Elena Kagan to Replace John Paul Stevens

It appears to be official that Elena Kagan is the choice to replace John Paul Stevens on the Supreme Court. Progressives are pretty uniformly underwhelmed. The consensus is that she’s an unknown quantity. Scott Lemieux writes that Kagan has “no judicial experience, very limited political experience, and no record of influential scholarship.” Glenn Greenwald writes, “Nothing is a better fit for this White House than a blank slate, institution-loyal, seemingly principle-free careerist who spent the last 15 months as the Obama administration’s lawyer vigorously defending every one of his assertions of extremely broad executive authority.”

On the other hand, James Doty writes that Kagan has spent her career working with or for liberals (clerking for Thurgood Marshall, for example, whom Kagan has called her “legal hero.”). Doty presents an argument that Kagan reliably will vote with the Court’s liberals on most issues.

While I share the opinion that President Obama could have seized the opportunity to appoint someone with a clearly liberal record, I’m withholding judgment on Kagan. The fact is, today’s liberals would have fought tooth and nail to keep John Paul Stevens off the Court, because his record as a judge in the federal court of appeals was moderately conservative.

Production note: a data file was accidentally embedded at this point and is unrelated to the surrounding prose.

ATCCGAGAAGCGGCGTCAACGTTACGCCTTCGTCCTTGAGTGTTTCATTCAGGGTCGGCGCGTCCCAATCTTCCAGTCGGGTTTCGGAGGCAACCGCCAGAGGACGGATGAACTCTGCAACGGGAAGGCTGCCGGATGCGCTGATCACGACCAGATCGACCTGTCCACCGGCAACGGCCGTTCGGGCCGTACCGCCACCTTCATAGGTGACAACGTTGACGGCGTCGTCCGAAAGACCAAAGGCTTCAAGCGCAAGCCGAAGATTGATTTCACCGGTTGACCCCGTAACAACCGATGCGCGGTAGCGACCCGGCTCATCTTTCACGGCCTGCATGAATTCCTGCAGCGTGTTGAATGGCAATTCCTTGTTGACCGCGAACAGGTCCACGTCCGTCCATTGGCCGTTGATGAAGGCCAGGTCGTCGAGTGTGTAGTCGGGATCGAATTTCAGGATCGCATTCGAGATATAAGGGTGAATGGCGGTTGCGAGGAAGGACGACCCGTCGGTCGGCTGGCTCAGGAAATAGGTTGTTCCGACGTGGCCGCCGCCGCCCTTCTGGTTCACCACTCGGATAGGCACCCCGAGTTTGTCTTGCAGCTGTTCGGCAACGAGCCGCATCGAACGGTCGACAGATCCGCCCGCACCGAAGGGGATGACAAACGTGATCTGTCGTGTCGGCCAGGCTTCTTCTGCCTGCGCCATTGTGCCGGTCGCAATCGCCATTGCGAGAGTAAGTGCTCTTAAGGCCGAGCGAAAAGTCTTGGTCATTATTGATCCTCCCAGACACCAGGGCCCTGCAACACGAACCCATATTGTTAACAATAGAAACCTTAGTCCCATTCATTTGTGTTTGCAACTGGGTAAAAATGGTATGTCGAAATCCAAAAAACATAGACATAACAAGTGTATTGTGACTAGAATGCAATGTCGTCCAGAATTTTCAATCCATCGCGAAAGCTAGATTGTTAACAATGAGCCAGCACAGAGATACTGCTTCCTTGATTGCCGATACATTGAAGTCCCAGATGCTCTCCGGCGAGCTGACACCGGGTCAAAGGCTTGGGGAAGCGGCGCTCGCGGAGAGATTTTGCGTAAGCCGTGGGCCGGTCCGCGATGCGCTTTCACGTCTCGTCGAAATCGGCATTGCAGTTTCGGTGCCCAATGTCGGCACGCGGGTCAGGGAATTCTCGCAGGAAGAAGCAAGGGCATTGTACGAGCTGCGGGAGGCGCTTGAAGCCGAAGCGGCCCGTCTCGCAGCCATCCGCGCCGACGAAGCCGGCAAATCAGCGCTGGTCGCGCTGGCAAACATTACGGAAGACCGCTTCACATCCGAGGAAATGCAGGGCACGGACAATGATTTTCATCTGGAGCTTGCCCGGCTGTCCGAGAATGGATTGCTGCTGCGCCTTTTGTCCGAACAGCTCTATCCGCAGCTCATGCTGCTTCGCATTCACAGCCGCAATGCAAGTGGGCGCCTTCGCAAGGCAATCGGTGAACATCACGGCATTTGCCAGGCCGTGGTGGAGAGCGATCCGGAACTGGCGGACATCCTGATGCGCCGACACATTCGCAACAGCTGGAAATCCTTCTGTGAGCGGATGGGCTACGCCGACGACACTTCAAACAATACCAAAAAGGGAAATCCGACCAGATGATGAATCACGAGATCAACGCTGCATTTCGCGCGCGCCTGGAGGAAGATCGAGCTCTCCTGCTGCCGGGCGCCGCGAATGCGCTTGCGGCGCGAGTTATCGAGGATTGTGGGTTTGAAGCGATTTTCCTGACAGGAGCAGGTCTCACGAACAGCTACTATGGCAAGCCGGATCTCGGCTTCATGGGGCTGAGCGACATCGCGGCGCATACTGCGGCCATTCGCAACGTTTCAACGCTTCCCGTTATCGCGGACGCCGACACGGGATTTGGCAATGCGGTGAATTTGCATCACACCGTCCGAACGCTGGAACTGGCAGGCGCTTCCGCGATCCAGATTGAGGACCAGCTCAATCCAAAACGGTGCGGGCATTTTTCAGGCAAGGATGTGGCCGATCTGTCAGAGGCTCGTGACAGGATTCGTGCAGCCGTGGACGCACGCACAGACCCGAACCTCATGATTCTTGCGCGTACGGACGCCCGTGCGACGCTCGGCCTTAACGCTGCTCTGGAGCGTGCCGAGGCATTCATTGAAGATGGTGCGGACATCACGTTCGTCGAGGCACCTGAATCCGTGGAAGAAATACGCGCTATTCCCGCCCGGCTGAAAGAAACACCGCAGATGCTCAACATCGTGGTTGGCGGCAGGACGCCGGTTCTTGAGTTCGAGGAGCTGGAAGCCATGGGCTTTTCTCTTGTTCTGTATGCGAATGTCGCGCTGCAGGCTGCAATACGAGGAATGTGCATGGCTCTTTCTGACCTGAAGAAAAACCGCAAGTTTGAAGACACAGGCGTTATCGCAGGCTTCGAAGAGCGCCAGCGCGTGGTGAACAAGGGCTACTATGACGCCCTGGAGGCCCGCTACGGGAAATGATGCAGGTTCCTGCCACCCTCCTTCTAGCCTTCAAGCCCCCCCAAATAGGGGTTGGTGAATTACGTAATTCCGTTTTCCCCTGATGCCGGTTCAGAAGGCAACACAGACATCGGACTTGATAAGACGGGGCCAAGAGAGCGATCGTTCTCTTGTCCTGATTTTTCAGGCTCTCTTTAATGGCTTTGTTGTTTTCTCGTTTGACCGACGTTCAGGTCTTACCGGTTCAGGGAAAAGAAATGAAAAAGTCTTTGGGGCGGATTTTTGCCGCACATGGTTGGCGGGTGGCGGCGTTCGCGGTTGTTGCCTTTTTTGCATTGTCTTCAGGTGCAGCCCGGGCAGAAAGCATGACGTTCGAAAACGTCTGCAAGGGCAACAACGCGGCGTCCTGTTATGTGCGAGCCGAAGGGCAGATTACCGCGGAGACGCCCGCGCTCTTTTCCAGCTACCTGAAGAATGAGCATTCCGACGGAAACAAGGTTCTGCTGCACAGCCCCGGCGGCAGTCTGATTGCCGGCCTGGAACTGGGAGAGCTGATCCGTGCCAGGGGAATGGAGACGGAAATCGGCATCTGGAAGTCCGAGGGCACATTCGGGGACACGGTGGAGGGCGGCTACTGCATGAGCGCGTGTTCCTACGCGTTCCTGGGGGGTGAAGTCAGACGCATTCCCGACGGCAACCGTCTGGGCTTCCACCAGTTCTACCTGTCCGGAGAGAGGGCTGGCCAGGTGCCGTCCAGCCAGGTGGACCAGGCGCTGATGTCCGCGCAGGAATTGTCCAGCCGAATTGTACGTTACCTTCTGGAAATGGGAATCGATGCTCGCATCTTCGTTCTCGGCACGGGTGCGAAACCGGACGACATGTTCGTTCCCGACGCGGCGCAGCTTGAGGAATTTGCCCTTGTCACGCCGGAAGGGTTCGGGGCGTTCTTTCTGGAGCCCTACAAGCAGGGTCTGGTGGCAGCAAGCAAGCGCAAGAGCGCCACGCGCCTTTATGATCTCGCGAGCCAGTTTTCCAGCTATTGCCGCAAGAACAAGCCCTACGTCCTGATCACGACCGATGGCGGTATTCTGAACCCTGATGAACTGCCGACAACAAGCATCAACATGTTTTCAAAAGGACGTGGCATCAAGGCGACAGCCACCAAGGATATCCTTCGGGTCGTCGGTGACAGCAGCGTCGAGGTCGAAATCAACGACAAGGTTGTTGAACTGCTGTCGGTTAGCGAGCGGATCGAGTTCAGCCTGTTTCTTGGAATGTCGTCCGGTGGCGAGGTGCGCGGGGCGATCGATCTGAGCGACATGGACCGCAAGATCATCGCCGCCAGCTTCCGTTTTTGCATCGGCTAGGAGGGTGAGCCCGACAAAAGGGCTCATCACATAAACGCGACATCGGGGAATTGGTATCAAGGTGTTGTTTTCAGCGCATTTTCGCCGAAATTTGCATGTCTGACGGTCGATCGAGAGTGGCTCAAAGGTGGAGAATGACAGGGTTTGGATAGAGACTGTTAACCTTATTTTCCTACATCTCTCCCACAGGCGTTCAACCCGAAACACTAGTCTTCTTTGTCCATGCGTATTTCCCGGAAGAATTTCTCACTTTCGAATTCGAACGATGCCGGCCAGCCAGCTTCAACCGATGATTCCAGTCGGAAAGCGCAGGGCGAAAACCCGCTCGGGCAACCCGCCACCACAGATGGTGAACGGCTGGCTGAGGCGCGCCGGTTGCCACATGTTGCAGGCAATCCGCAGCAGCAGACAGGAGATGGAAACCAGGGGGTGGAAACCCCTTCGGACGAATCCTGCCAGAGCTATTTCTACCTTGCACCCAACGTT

And let us not forget that Earl Warren, who arguably pushed the court into being as liberal as it ever was, had been one of the primary movers behind the internment of Japanese Americans in World War II.

So, having read some background on Kagan, I can’t say I have a strong opinion one way or another. There’s no way to predict how she will vote.

Update: This comes under the heading of “Why African Americans vote for Democrats.” The Hill reports that the RNC is using a 1987 speech by Thurgood Marshall to slam Kagan. As explained above, Kagan was once Marshall’s clerk and also has praised him as her “legal hero.”

In the speech, Marshall — referring primarily to the infamous “three-fifths” clause — said the Constitution as originally conceived and drafted was “defective.” So now the RNC is circulating talking points that taunt Kagan — “Does Kagan Still View Constitution ‘As Originally Drafted And Conceived’ As ‘Defective’?”